Fabian Cancellara has denied using a motor in his bike during the Spring Classics, while Quick Step manager Patrick Lefevere thinks the possibility of motorized doping within the peloton could be a reality.
Last month the International Cycling Union (UCI) denied that such “mechanical doping” existed, but confirmed that they were investigating the issue. The theory is that small motors could be hidden inside the bike tubes, giving riders an unfair advantage.
Most recently, Italian journalist Davide Cassani tested such a bike and told Het Nieuwsblad, “Now I could ride and win the Giro. Even though I'm 50 years old.”
Most attention has been paid to Saxo Bank's Fabian Cancellara, whose impressive showings of strength saw him ride away alone in the Tour of Flanders and Paris-Roubaix this spring. The Swiss rider laughed the story off. “I've already heard that. Rest assured, my achievements are the result of hard work."
Patrick Lefevere, Quick Step team manager, took the possibility of “bike doping” seriously, but was careful to point out, “I don't accuse anyone.”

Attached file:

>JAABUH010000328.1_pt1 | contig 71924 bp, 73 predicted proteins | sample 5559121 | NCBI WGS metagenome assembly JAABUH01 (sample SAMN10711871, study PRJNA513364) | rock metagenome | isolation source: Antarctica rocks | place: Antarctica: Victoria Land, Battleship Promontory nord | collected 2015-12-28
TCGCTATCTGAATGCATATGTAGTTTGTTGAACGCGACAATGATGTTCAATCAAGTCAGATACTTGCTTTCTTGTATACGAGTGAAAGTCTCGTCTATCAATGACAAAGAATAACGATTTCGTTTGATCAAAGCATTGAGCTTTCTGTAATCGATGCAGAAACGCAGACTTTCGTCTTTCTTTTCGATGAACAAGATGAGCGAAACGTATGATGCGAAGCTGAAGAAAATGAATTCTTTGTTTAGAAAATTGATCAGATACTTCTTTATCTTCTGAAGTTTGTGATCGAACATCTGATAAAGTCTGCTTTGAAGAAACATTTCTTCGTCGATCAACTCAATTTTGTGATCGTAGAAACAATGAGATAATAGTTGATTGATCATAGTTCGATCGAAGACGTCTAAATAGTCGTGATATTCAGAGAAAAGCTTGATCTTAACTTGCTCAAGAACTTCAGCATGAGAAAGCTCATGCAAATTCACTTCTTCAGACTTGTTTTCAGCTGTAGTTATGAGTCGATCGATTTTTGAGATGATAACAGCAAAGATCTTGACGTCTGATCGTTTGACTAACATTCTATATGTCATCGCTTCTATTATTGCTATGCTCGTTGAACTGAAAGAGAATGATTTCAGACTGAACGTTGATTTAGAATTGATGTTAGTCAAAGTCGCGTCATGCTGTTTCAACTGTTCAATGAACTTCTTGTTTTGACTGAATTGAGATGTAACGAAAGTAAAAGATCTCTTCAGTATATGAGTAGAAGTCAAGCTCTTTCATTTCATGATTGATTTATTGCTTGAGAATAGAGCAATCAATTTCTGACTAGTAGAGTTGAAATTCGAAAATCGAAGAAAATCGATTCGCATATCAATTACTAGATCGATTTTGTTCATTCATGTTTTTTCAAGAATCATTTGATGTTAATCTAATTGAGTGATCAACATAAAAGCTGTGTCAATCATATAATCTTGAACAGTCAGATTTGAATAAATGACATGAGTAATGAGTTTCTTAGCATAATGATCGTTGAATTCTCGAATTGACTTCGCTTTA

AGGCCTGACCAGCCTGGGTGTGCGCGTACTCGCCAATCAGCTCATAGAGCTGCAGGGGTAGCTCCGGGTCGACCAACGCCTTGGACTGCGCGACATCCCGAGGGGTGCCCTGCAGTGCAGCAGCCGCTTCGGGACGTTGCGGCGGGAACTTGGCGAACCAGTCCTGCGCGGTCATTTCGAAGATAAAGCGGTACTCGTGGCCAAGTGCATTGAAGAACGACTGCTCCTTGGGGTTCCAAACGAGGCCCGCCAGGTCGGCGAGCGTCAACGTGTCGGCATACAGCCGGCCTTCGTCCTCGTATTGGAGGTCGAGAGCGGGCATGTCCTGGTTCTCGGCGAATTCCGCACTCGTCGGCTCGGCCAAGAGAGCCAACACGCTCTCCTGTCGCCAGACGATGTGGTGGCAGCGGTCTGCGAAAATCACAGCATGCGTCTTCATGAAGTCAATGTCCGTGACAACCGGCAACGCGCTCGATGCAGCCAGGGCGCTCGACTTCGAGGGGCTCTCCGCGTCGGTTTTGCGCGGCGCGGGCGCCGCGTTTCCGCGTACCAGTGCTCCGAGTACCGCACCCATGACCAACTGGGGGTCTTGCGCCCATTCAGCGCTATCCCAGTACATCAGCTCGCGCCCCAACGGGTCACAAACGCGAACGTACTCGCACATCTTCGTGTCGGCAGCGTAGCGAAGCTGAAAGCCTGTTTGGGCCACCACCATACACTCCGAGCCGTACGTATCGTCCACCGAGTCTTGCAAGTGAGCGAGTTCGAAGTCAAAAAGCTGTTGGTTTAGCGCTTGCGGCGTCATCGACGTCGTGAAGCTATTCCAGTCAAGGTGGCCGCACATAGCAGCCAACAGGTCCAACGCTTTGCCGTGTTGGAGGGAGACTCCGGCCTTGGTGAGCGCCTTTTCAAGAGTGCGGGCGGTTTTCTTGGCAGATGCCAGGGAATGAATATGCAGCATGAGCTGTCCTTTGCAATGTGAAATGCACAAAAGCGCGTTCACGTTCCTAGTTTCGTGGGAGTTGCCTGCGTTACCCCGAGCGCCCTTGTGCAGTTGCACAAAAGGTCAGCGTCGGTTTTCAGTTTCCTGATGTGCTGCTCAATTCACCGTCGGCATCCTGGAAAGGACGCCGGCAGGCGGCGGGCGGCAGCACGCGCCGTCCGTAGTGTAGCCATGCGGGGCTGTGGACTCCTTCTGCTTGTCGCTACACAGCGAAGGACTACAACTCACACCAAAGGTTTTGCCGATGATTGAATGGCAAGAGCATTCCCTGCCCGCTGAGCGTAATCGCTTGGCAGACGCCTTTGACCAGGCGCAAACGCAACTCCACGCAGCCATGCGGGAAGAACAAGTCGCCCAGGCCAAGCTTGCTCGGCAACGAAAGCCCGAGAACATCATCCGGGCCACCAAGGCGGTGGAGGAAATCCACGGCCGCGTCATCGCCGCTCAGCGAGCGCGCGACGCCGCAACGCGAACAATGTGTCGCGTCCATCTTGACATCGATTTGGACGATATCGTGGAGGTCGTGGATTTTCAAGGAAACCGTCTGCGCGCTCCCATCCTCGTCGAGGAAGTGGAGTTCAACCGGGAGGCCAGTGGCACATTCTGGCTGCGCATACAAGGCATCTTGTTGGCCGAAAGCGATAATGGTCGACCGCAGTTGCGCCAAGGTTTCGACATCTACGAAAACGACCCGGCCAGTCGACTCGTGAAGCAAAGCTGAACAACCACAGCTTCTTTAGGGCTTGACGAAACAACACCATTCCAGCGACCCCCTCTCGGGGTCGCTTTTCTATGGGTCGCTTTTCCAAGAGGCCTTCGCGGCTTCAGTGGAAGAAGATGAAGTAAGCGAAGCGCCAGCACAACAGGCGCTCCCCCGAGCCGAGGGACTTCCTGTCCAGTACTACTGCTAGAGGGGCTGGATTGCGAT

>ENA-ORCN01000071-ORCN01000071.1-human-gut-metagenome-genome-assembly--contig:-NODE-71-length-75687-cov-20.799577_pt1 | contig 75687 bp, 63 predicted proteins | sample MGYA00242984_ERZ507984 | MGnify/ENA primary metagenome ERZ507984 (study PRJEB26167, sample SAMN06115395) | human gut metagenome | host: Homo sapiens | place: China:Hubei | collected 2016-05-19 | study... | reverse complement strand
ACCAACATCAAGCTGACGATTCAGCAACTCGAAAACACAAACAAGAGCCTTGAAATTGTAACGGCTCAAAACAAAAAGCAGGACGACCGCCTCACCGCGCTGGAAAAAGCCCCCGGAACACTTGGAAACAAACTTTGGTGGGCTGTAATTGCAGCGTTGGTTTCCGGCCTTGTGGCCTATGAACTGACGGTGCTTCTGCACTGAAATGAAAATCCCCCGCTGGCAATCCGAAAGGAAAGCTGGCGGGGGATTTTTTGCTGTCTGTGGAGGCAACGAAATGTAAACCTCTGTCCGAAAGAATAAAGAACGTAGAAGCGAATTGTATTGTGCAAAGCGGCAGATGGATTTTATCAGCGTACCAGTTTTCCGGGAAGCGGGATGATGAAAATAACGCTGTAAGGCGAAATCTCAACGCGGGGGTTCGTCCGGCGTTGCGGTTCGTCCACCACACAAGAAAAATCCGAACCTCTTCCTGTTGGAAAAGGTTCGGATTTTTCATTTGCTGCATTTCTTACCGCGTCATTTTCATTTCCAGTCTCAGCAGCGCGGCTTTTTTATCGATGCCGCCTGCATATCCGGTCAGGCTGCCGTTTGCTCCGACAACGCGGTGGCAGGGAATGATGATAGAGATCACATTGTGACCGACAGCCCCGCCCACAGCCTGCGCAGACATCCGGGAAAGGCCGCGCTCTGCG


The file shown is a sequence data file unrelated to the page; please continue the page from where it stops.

Unlike Cassani's comments he hadn't brushed it off so lightly. “Laugh? No, I do not laugh about it. It's too serious to laugh. That movie made me suspicious.”
"For a long time I also belonged to the non-believers, now I begin to doubt gradually," he said "Watch out. For me, everyone is innocent until proven otherwise. I do not participate in gossip, and I try not to be paranoid but now that I have seem the movie of Cassani, I see why the UCI is examining the matter thoroughly."
"It would be worse than doping,” Lefevere said. “Even pure theft.”